Sacred Harp singing is a traditional American gospel genre from the South. Several dozen Alaskans involved in the style gathered in Sitka last weekend to share songs and work on their technique.
Jesse Karlsberg of Atlanta led about 50 singers from Alaska and the Pacific Northwest during the Eight Annual Alaska Sacred Harp Convention.
He says the Sacred Harp is a songbook first published in 1884 in Georgia. It’s also a style of music that uses its own system of notation, called “shape note.”
“It makes it as easy as possible to read music,” Karlsberg says.
The earliest song in the book is from 1551.
“It has songs from England. It has a bunch of songs that were written in New England in the late 1700s for use in singing schools, teaching people how to sing better in churches,” he says.
“And then it has music written through the 19th Century in the mid-Atlantic states and the Southeast.”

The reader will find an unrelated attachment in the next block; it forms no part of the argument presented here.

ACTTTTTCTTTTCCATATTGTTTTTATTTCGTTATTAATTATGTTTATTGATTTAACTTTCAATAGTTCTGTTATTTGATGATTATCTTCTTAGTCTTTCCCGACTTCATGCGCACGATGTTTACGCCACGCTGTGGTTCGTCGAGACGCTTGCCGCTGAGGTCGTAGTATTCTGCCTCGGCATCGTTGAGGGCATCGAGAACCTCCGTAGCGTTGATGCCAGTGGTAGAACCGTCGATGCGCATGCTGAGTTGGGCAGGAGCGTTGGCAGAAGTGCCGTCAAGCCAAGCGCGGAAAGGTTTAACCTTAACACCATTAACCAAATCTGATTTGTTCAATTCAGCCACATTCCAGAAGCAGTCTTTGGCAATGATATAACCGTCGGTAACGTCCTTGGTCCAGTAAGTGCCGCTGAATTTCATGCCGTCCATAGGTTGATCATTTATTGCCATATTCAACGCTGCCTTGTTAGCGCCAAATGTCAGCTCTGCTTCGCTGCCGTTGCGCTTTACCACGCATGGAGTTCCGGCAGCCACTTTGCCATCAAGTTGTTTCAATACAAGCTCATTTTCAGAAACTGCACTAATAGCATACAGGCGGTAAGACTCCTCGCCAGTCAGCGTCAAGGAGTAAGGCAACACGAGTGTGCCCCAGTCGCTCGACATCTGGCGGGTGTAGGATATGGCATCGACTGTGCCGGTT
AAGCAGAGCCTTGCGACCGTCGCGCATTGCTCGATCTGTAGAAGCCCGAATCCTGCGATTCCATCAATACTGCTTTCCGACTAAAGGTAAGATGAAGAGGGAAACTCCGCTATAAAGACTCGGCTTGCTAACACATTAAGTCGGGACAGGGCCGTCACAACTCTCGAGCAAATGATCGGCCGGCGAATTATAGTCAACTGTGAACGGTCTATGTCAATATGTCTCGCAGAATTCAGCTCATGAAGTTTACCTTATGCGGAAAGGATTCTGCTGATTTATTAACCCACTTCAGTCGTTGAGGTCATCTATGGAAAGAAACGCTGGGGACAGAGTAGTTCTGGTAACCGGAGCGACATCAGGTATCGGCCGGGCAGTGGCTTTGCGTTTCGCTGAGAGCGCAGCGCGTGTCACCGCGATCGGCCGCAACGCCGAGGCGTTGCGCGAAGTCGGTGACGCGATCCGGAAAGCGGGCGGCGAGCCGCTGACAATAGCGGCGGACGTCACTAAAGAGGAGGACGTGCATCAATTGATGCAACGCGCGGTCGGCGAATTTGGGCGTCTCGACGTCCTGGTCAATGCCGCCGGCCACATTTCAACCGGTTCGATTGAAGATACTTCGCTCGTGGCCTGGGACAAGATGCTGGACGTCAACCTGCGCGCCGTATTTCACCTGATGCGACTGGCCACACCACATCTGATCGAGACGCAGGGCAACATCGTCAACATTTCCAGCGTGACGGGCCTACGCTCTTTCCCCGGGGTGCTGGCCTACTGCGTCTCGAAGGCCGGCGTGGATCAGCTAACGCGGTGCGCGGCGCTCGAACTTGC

He says a big part of Sacred Harp singing’s appeal is its informal approach.
“We don’t perform for an audience. When we sit, we face each other. And everyone who is here has the opportunity to lead a couple of songs,” Karlsberg says.
He says that brings singers together into a musical community.
Fairbanks music teacher Campbell Longworth grew up in Petersburg.
He was introduced to the style about two years ago.
“I had been told about shape note by a friend and figured, ‘What the heck, I’ll try it out.’ And I have missed very few (sings) since then,” he says.
Longworth enjoys the fellowship of the Sacred Harp convention, as well as local gatherings.
“I love sight-reading music and it’s always fun to try out reading new tunes,” he says. “The people are so kind and generous and fun to be around.”
Alaska’s Sacred Harp convention took place Oct. 23-24 at the See House at Sitka’s St. Peter’s by-the-Sea Episcopal Church.
An Alabama organization, the Sacred Harp Musical Heritage Association, is among national groups dedicated to the style. A YouTube channel includes videos of conventions and community singing sessions.